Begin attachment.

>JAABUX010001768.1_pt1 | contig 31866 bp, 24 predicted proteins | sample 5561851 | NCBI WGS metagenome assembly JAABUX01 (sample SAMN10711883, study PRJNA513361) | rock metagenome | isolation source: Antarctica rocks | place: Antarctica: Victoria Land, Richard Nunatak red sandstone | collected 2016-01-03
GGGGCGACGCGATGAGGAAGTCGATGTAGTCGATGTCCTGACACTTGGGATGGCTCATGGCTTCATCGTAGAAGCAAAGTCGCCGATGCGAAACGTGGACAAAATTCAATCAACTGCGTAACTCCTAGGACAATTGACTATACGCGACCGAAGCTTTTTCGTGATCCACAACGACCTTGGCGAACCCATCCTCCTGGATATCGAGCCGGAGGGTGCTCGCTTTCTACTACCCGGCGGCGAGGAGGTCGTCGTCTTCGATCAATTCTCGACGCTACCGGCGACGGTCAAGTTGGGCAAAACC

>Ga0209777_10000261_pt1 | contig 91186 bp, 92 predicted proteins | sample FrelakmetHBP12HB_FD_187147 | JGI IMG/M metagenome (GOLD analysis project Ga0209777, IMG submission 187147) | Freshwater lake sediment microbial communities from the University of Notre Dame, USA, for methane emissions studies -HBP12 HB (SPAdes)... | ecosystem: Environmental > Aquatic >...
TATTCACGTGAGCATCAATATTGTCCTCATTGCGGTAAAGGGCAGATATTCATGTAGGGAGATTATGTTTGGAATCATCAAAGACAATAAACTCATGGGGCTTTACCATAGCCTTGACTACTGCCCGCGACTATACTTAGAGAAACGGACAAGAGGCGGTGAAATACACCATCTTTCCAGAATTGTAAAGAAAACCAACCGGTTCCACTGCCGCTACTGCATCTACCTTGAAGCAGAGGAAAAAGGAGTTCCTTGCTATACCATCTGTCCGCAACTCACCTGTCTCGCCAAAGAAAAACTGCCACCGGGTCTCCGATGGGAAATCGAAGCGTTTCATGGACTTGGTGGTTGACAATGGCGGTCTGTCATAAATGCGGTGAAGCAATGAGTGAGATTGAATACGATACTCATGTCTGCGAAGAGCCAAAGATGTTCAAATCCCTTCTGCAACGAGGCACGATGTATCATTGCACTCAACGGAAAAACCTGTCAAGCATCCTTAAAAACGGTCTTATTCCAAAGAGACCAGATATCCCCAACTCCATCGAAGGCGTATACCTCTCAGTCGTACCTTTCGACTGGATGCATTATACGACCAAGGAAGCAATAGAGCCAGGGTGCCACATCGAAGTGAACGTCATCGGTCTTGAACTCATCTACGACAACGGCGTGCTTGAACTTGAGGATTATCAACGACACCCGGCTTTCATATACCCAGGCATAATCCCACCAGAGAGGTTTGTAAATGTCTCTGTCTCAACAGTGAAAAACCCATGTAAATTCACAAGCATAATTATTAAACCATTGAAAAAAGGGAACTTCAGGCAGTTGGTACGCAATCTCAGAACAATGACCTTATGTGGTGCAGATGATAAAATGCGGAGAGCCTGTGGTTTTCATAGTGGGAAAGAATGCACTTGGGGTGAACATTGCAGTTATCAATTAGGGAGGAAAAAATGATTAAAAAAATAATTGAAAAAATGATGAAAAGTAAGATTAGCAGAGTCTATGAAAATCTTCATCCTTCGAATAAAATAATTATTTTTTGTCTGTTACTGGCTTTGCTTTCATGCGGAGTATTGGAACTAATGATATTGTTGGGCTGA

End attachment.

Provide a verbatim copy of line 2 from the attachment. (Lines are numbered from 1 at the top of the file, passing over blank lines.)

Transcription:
GGGGCGACGCGATGAGGAAGTCGATGTAGTCGATGTCCTGACACTTGGGATGGCTCATGGCTTCATCGTAGAAGCAAAGTCGCCGATGCGAAACGTGGACAAAATTCAATCAACTGCGTAACTCCTAGGACAATTGACTATACGCGACCGAAGCTTTTTCGTGATCCACAACGACCTTGGCGAACCCATCCTCCTGGATATCGAGCCGGAGGGTGCTCGCTTTCTACTACCCGGCGGCGAGGAGGTCGTCGTCTTCGATCAATTCTCGACGCTACCGGCGACGGTCAAGTTGGGCAAAACC